Clarence Barlow passed away at the age of 77

With great sadness we report the death of Clarence Barlow (1945–2023) from the results of injuries suffered in a fall in April of this year.
Before taking up a professorship at the University of California, Santa Barbara in 2006, Clarence had been on the faculty of the Institute of Sonology since 1990, together with a position at the Royal Conservatoire’s Composition Department from 1994. His unique courses under the title MusiQuantics were an inspiration to a generation of students at both departments, along with his genial and warm-hearted presence, his often outrageous wit, and his dedication to innovative musical thinking both in his own work and that of his students. 

Biographical sketch

Clarence Barlow held the Corwin Endowed Chair and was Head of Composition at UCSB’s Music Department from 2006 to 2019. Barlow’s previous teaching posts included twelve years as Professor of Composition and Computer Music at the renowned biennial Summer Courses of the International Music Institute at Darmstadt (1982–1994); over twenty years at Cologne Music University (Musikhochschule) as Lecturer in Computer Music (1984–2005); four years as Artistic Director of the Institute of Sonology at The Hague’s Royal Conservatoire (1990–1994); and twelve years as Professor of Composition and Sonology at the Royal Conservatoire (1994–2006). Other posts included Visiting Professor of Composition and Acoustic Art at the Folkwang University in Essen, Germany (1990–1991), Visiting Professor of Composition at the Superior School of Music and Dramatic Arts (ESMAE) in Porto, Portugal (2005–2006) and more recently Visiting Professor of Composition at the Catalonia College of Music (ESMUC) in Barcelona, Spain (2018–2020).

Barlow, who studied composition under Bernd Alois Zimmermann (1968–1970) and Karlheinz Stockhausen (1971–1973), is a universally acknowledged pioneer and celebrated composer in the field of electroacoustic and computer music. He has made groundbreaking advancements in interdisciplinary composition that unite mathematics, computer science, visual arts, and literature. While he has been a driving force in interdisciplinary and technological advances, his music is nevertheless firmly grounded in tradition and thus incorporates much inherited from the past. His works, primarily for traditional instruments, feature a vocabulary that ranges from pretonal to tonal, nontonal, or microtonal idioms, and, further, may incorporate elements derived from non-Western cultures. Between 1959 and 2020 Barlow has produced over 100 works of various types, including 4 orchestral works (2 piano concertos, and a work each for string orchestra and for large orchestra); 40 chamber works for various groups of traditional instruments, including 2 string quartets and 5 pieces for music theater; 3 choral pieces; 4 vocal works with instrumental accompaniment; 30 piano pieces (including works for two pianos); 3 organ works; 20 electroacoustic works, 3 of which fall into the category of abstract radio plays; and 5 films.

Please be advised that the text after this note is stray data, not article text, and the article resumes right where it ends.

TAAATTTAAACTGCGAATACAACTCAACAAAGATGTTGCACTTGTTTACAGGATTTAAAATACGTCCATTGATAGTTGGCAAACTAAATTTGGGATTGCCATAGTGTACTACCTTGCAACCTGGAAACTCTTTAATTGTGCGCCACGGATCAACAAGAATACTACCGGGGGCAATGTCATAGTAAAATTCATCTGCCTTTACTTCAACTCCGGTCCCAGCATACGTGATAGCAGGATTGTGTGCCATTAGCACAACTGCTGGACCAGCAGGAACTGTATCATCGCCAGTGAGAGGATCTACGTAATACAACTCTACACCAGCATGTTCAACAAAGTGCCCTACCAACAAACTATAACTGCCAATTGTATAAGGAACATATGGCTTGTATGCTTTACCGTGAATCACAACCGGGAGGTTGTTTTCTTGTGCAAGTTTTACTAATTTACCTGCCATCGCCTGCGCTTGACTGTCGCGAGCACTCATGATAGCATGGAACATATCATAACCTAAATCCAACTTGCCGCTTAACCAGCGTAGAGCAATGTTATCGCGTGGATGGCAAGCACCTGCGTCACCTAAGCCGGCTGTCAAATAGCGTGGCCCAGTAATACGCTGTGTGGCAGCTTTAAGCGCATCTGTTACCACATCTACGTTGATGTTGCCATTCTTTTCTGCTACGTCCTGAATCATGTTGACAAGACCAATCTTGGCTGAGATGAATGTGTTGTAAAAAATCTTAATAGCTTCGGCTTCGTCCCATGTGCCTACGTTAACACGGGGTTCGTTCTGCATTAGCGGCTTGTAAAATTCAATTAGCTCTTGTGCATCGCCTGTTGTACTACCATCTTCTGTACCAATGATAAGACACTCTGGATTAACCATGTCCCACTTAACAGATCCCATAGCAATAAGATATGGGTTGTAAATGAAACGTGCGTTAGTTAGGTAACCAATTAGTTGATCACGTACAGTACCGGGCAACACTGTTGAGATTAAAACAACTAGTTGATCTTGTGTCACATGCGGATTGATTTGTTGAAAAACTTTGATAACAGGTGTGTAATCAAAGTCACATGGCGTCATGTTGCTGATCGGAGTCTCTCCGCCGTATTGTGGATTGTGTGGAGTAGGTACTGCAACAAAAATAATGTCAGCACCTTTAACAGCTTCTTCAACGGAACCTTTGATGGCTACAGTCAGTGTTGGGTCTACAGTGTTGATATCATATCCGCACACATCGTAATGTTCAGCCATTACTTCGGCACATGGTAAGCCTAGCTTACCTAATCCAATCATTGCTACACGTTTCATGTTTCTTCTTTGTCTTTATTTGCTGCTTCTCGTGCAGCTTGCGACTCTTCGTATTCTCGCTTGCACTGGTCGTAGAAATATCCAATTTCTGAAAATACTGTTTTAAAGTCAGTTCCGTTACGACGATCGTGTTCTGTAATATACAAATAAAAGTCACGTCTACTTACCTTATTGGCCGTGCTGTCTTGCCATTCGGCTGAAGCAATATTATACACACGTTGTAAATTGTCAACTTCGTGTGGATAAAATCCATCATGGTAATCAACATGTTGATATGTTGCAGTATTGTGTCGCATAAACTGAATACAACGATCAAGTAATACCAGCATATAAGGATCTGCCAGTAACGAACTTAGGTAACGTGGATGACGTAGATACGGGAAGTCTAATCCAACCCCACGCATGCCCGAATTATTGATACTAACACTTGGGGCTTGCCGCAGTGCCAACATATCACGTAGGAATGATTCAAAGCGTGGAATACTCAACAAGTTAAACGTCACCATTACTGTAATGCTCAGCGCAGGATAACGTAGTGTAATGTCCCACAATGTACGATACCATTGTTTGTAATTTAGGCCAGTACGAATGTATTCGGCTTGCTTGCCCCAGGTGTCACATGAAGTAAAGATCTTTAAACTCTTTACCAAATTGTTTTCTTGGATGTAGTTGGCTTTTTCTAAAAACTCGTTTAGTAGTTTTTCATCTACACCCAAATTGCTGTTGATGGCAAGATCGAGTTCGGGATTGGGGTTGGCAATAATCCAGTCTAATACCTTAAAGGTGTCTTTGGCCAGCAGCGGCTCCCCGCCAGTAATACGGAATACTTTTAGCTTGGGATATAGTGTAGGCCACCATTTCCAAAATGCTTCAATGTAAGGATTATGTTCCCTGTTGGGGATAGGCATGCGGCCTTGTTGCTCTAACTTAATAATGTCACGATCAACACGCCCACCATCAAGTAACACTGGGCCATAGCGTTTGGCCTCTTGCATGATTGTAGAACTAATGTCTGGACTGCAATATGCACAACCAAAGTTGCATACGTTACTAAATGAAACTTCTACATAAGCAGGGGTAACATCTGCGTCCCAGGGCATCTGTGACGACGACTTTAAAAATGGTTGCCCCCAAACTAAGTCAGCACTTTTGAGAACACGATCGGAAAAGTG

Barlow’s music has been programmed on concerts far too numerous to list here. From 1968 to 2019, 53 concerts in Germany, the Netherlands, California and elsewhere were devoted entirely to his music (in Aachen, Amsterdam, Barcelona, Berne, Bratislava, Bremen, Calcutta, Cologne, Darmstadt, Dortmund, Dublin, Frankfurt, Fullerton, Graz, Hamburg, Helsinki, Karlsruhe, Kiel, Krefeld, Ljubljana, London, Los Angeles, Munich, Münster, New York City, Palma de Mallorca, Roermond, Rotterdam, Santa Barbara, Stanford, Stockholm, The Hague, Trstĕnice, Wissembourg, Yokohama and Zurich). His music has been recorded on 27 CDs and one LP, five of these devoted entirely to Barlow’s music. In addition to his renown as composer, Barlow has also attained high distinction as an interdisciplinary researcher, author, and software developer. His publications include a number of books, one of which is an extensive study on tonality and metricism, Bus Journey to Parametron (1980) and another, On Musiquantics (1986–2008), a textbook on the relation between music and mathematics, acoustics, phonetics, computer science and Barlow’s own methods to quantify tonality and metricism. Additional publications are the software that Barlow has written as aids for composing and notating music. These include the notation program ЖSC (1972–1976), Synthrumentator (1984–2013) for converting speech into performable scores, Autobusk (1986–2001), a realtime modal and metric pitch and rhythm generator, and Tupletizer (1998–2005) for notating irrational rhythms for manual performance. Most recently, Barlow had been working on a joint project to translate and publish the entirety of Bhatkhande’s Kramik Pustak Malika containing over 1900 compositions of Indian Classical Music to Western Staff notation.

Download Hidden Gems by Michael Winter and Juan Sebastián Lach Lau

2 Replies to “Clarence Barlow passed away at the age of 77”

  1. I am deeply shocked and saddened by the news of Clarence’s death. He has been a major presence in my life and a friend for half a century. An extraordinarily unique person and composer, he will be missed by many besides myself.

  2. I remember Clarence as a colleague who was always friendly towards the other person, always curious about what was still unknown to him. We were in contact again recently because I wanted to invite him to an exhibition in Bonn that I was curating (Strom:Klänge); now we can only commemorate him there…

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